By CHESTER E. FINN JR. and MICHAEL J. PETRILLI
Add education to a long list of vexing policy issues for today’s fractured Republican Party. It’s not that complicated at the state level, where dozens of GOP governors have, over the years, proven their mettle by promoting higher standards, greater accountability and wider parental choice. But in Washington, Republican presidents and members of Congress have struggled mightily to find an approach that both embraces reform and respects a limited federal role.
That’s the right needle for Republicans to thread. Though Democrats never admit it, Washington is clumsy at best, and wildly incompetent at worst, when it comes to improving schools from the shores of the Potomac. That should surprise no one — at least three levels of bureaucracy separate the secretary of education from actual classrooms. Federal carrots and sticks, no matter how carefully engineered, can’t overcome this fundamental challenge.
Yet abdication isn’t a realistic option for Republicans, either. Partly that’s because of politics. Voters — parents especially — want to hear leaders talk about how they will fix the schools. Most aren’t interested in lectures on the finer points of federalism. Education reform, moreover, is one of the best answers Republicans can offer to tough questions of social mobility at home and competitiveness abroad.
Then there’s the practical issue: Washington spends some $40 billion a year on K-12 education. Nobody seriously expects those funds to disappear. Do Republicans really want to pump all that money into union-run and bureaucratically paralyzed public institutions and not demand any accountability or reform in return?
This conundrum explains the herky-jerky nature of GOP education policy in recent decades — lurching from Newt Gingrich’s calls to abolish the Department of Education to George W. Bush’s monument to Big Government conservatism, No Child Left Behind.
Bush is now back in Texas, but his education law is still with us — at least six years overdue for a rewrite by our famously gridlocked Congress. Into those waters wade Sen. Lamar Alexander and Rep. John Kline, Republicans both, who last month presented similar plans to overhaul NCLB. Alexander’s measure failed on a party-line committee vote in the Democratic-controlled Senate; Kline’s (GOP-controlled) committee sent his bill to the floor of the House after a mirror-image partisan vote.
Both bills would right-size the federal role by terminating programs, clear-cutting thickets of federal rules and regulations, and putting a lid on spending growth. Most significantly, they would get Washington out of micromanaging states’ testing and accountability systems as well as their teacher-licensure practices.
But they wouldn’t abdicate all responsibility. The fundamental bargain they propose is this: In return for billions in federal aid, states and schools must make results transparent. Students will continue to be tested annually, aggregate scores released publicly — and schools graded accordingly.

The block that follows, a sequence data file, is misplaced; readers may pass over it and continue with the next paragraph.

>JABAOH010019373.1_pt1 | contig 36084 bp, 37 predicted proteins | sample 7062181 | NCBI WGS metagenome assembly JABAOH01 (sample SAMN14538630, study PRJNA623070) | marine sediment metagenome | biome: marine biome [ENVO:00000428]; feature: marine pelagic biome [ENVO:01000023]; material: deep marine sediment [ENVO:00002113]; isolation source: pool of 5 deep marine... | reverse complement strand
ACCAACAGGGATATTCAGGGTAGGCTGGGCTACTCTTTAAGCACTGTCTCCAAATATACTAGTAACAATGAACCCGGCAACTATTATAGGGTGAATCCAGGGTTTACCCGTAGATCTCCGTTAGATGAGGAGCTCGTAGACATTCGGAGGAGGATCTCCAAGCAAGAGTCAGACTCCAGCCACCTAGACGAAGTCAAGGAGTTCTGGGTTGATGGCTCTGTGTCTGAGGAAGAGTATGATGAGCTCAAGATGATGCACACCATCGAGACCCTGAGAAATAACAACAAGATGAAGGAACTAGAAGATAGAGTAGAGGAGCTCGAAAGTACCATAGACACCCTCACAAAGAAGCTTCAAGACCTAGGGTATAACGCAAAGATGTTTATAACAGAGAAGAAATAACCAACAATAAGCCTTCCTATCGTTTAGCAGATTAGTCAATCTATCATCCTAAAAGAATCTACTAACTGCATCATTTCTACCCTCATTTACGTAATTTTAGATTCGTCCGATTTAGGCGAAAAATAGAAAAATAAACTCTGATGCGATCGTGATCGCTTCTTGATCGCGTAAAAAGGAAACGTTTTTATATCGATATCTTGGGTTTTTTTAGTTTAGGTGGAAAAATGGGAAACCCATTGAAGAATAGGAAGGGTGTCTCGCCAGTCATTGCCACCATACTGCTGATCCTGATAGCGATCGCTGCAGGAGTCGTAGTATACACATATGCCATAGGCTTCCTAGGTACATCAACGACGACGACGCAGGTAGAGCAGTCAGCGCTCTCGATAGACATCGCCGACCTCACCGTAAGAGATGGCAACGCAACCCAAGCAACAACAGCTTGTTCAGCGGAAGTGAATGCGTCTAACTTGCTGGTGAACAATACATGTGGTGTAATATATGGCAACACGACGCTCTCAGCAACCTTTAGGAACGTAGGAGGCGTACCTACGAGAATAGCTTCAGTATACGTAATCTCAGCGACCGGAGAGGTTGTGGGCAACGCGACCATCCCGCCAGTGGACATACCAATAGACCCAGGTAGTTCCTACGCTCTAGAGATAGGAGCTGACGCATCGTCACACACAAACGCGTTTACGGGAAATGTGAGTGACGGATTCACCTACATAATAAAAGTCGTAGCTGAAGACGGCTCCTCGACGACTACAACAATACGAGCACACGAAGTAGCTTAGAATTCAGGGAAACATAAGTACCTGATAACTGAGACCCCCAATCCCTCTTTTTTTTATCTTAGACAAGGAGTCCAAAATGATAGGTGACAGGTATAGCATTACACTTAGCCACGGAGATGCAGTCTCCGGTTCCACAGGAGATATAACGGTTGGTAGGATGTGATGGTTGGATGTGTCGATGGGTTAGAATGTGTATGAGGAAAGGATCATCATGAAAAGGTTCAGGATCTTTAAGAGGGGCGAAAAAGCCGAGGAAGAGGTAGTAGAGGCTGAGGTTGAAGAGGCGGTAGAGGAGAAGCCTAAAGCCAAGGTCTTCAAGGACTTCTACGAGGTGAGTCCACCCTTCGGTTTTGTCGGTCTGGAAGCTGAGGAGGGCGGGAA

Sunlight alone cannot cure our education ills, but it illumines the path for elected officials, education leaders and sundry reformers at the state and local levels. They can use the information to push for real change — but nobody in Washington will force it on them. (We’d prefer that Alexander and Kline go a bit further by making school spending more transparent, too.)
Contrast this measured approach with that of Democrats such as Senate education committee Chairman Tom Harkin, who would double down on federal micromanagement and prescription. Harkin’s bill, now headed to the Senate floor, seeks to introduce myriad new rules that would further embed Washington bureaucrats in the operation of schools, on issues such as funding, teacher placement, educator evaluations, pupil discipline, preschool standards and more. Or listen to Democratic Rep. Jared Polis, speaking about Kline’s bill, who told The Huffington Post, “It’s a nonstarter for anyone who’s serious about education reform.”
Balderdash. If we’re serious about reform, we must acknowledge that Washington is likelier to make things worse than to make them better. Take our current experiment with teacher evaluations. In return for flexibility from some of NCLB’s most onerous (and least realistic) prescriptions, Education Secretary Arne Duncan demanded last year that states devise formulaic systems to measure classroom performance. The impulse is plausible (if unconstitutional — Duncan has no legal authority to make such demands) , but after going through the bureaucratic grinder, the resulting systems don’t pass the laugh test. Spanish teachers are being evaluated based on their students’ (English) reading scores and states are creating elaborate assessments for gym class.
Alexander and Kline are right on the merits — and Harkin and Polis are wrong. We need to be more realistic, even humble, about what Washington can actually accomplish in this realm. That’s no call for inaction, only for aligning roles and responsibilities. To make this approach palatable to the public, however, we must also look back to the states, where GOP governors (like Chris Christie, Bobby Jindal, John Kasich, Rick Snyder, Scott Walker and Jan Brewer) need to keep showing leadership on schools. A limited federal role in education, combined with aggressive action at the state level: That’s a Republican education strategy for the ages.
Chester E. Finn Jr. and Michael J. Petrilli are president and executive vice president of the Thomas B. Fordham Institute, an education policy think tank in Washington. Both are also affiliated with Stanford University’s Hoover Institution.